Soft Skills? What Soft Skills?

January 18, 2012

Filed under: General — Luis A. Martinez @

I guess I take umbrage at the notion that personal attributes and EQ are generally referred to as ‘soft skills’.  The reality, however, is that we screen for IQ.  We rarely screen for EQ, or we do so only as an afterthought.  But I suggest that as a hiring manager you want your candidate to have both IQ and EQ.  As a candidate, you want to deliver both. It’s not an EITHER / OR proposition.  It’s BOTH / AND.

On one side of the interview table, when I coach an executive as a candidate for a position, or on the other side, when I coach a senior leadership team screening candidates to fill a key position, it strikes me that they primarily dwell on the IQ (by this I mean the cluster of education, skills and experience in a specific discipline and industry).  They relegate the EQ to a casual conversation, if at all.

I would dare anyone to say that determination, resourcefulness, tenacity, flexibility and high tolerance for ambiguity are soft skills.  Anyone who has had to learn to be more assertive, or become more collaborative, or more detailed, or more strategic would tell you that there is nothing soft or easy about learning those characteristics. They are as difficult – no, more difficult – to master than any “hard” skill, such as writing software or passing certified public accountant boards. Granted, EQ can be characterized as interpersonal skills, different from, say, clinical skills or engineering skills, but referring to EQ skills as soft creates a delusion that they are somehow less important, if not irrelevant, which is definitely counterproductive.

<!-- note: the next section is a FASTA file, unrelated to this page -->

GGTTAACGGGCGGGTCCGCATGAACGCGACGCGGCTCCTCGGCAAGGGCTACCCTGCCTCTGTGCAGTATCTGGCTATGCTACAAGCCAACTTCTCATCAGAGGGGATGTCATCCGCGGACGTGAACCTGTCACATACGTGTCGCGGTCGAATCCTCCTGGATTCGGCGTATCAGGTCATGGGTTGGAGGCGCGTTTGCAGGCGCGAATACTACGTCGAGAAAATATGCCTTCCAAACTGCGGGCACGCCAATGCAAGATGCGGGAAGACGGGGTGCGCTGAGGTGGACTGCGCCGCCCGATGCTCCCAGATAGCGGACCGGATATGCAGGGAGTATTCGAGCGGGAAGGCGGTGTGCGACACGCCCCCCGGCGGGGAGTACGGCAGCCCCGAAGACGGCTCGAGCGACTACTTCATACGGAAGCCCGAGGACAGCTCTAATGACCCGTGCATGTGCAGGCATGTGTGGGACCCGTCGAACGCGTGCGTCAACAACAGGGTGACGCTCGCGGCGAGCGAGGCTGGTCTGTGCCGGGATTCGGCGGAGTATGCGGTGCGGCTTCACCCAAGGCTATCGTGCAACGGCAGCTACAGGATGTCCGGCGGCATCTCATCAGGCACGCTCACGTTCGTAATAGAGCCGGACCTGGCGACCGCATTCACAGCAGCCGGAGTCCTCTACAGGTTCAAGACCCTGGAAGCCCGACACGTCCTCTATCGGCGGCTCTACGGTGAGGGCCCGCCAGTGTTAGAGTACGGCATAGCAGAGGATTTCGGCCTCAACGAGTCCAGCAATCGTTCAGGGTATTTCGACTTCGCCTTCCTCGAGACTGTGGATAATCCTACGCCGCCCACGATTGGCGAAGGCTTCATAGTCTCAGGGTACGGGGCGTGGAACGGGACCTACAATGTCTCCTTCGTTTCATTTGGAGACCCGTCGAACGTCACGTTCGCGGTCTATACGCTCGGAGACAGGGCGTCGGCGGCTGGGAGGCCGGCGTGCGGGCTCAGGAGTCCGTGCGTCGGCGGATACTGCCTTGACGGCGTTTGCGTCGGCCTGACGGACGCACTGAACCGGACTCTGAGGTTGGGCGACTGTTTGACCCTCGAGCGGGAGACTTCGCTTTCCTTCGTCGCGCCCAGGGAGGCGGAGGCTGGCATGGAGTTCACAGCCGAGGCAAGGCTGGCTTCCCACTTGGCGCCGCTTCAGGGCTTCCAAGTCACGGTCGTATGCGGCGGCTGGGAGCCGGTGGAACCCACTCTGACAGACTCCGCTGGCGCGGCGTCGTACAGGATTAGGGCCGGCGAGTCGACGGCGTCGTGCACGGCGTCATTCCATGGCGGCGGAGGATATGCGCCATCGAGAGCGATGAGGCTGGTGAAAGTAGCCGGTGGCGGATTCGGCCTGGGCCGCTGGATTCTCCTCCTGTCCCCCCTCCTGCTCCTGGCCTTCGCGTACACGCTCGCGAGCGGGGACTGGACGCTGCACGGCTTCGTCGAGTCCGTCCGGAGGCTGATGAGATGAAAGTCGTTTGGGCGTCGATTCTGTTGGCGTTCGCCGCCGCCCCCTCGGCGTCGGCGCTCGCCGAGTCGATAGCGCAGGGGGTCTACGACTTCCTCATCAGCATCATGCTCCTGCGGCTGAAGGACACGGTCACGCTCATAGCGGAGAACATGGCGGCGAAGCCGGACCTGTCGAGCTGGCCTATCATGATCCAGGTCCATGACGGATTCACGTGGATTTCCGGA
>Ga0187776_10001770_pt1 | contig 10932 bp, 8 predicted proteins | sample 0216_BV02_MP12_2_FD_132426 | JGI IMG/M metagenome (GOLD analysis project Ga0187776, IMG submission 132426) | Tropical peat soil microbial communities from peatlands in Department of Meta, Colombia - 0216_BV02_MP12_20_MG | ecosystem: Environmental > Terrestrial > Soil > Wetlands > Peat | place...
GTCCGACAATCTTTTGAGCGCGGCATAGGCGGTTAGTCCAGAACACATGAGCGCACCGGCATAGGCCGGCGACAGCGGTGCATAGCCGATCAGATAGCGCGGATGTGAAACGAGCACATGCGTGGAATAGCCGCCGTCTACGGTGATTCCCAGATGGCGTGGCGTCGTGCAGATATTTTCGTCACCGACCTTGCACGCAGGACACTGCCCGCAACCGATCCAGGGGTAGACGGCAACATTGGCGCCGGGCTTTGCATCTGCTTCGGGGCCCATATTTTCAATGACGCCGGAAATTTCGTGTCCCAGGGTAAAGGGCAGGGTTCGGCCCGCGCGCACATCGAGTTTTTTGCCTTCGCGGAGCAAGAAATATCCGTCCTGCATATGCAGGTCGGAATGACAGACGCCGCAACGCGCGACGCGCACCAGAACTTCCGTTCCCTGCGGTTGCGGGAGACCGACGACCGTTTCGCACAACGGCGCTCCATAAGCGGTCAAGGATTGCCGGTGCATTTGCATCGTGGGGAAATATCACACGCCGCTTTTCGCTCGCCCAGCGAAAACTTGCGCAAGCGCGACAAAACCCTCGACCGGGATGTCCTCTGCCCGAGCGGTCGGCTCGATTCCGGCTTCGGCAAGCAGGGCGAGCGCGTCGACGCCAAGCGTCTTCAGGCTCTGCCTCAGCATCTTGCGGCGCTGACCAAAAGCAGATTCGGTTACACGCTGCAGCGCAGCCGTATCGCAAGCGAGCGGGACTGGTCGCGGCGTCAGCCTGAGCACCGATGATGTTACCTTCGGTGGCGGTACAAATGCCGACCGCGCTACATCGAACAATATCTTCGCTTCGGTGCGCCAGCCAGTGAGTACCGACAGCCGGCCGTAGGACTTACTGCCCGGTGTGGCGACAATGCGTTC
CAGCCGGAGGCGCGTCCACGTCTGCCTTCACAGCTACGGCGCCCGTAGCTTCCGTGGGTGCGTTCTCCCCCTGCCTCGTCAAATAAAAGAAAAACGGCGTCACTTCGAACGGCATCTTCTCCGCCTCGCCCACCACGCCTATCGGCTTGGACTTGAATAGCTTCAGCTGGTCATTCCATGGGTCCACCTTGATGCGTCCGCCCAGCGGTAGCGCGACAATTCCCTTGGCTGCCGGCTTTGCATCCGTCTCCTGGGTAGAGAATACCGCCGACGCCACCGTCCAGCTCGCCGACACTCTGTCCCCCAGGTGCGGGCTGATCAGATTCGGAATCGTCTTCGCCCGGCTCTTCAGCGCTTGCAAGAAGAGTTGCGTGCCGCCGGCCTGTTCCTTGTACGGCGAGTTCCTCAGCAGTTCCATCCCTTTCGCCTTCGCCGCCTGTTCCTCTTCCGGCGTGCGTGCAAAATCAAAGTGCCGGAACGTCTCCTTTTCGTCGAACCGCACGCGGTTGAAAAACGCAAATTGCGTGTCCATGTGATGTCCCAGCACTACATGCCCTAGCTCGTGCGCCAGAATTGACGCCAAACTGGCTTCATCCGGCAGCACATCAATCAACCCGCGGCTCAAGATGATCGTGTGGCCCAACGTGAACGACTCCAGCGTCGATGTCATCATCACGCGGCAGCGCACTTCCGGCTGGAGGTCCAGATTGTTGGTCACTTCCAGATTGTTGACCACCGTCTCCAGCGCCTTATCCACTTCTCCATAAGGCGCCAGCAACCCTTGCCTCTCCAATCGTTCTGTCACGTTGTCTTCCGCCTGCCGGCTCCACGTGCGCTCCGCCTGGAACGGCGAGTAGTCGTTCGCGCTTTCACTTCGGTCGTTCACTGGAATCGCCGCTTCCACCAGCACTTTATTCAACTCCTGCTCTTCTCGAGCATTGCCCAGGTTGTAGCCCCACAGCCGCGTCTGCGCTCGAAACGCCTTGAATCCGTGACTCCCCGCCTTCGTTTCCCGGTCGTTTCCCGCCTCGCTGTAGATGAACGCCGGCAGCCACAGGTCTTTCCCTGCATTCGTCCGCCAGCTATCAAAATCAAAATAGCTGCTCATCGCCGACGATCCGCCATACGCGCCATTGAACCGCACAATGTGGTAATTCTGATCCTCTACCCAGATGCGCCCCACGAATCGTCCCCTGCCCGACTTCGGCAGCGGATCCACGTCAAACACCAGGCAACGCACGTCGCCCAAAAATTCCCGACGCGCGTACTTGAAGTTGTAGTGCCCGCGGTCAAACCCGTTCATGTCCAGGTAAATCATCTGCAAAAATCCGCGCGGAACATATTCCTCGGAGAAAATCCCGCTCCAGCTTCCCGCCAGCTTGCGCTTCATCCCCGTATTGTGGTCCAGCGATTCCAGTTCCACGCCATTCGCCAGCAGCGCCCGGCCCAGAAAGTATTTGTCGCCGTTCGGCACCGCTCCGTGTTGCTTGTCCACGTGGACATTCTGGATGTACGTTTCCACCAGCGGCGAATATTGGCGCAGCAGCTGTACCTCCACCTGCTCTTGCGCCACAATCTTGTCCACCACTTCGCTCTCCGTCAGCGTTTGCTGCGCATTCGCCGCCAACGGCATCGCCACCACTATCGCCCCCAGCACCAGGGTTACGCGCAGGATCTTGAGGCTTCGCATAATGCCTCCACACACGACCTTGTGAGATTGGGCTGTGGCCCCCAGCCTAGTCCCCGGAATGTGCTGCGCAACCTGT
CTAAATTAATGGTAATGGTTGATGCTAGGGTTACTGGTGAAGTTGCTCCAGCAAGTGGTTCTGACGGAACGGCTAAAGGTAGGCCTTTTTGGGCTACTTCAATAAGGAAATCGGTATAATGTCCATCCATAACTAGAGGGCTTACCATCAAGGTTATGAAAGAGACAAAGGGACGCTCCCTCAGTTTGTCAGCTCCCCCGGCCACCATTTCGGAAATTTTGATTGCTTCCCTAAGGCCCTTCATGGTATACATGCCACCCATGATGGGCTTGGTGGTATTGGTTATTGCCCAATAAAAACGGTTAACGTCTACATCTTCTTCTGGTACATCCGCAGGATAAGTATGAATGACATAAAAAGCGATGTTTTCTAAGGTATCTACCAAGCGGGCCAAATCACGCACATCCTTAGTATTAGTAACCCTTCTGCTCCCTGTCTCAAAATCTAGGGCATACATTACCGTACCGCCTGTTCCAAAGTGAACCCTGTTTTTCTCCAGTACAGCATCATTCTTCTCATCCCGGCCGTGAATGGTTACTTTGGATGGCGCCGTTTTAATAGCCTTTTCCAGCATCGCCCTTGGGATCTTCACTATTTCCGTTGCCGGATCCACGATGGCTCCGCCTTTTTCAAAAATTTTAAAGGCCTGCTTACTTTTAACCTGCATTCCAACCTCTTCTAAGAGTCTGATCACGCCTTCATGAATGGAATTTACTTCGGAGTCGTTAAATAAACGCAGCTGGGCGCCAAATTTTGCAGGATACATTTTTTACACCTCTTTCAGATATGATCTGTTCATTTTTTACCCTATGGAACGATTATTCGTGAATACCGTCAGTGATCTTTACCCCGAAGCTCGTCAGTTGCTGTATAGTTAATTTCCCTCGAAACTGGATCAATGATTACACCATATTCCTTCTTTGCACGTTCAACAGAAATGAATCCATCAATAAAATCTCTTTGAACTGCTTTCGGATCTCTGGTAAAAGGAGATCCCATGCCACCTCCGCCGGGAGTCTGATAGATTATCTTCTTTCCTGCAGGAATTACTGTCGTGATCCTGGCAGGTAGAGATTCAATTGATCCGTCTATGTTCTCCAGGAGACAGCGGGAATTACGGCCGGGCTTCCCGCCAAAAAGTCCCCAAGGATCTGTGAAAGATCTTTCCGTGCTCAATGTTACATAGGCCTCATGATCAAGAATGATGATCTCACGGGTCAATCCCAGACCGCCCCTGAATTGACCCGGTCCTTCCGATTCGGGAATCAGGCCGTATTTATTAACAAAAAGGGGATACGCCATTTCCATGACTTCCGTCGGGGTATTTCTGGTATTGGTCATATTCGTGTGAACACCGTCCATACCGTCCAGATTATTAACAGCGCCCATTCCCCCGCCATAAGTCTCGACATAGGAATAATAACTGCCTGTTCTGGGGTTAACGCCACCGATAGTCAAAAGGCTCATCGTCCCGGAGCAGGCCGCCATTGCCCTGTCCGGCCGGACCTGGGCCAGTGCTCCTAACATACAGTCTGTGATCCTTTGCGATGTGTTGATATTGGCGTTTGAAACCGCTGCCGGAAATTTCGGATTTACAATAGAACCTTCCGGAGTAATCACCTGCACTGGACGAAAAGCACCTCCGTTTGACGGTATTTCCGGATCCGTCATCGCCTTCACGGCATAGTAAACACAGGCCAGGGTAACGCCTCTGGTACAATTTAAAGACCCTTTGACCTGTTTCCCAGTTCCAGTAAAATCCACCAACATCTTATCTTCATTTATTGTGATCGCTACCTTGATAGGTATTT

Some corporate recruiters will emphasize interpersonal skills, including leadership and teamwork. Alan Breznick, of Cornell University, asserts in the university’s Johnson School of Business Magazine that “such intrinsic qualities as leadership and teamwork are difficult if not impossible to teach on the job.” Recruiters must find a way to elicit EQ from the candidates through the interview.

Karin Ash, director of Cornell’s Johnson School Career Management Center, says, “Recruiters want candidates who can clearly articulate who they are, where they’re going, and who can persuade other people around them.”

Try this, Google-search this term: assertive.  Yahoo-search confident.  Bing-search collaborative.  Wikipedia-search diplomatic.  Okay, now you know what those things are.  But how difficult is it to acquire those traits – if you are lacking them?  Very.  Difficult.

Now Google-search: lean six sigma, or social media marketing, or petroleum refining.  You can become conversant on the most difficult technical topics if you spend enough time reading and researching.  But how do you go from aggressive to collaborative?  How do you go from arrogant to humble?  How do you go from compliant to competitive?  See my point?  There is nothing soft about acquiring EQ skills.

Your IQ?  You bring that along, almost from birth.   But your EQ?  Your EQ is something you work on to develop, to hone and finesse during your entire life.

And that, as they say, makes all the difference.

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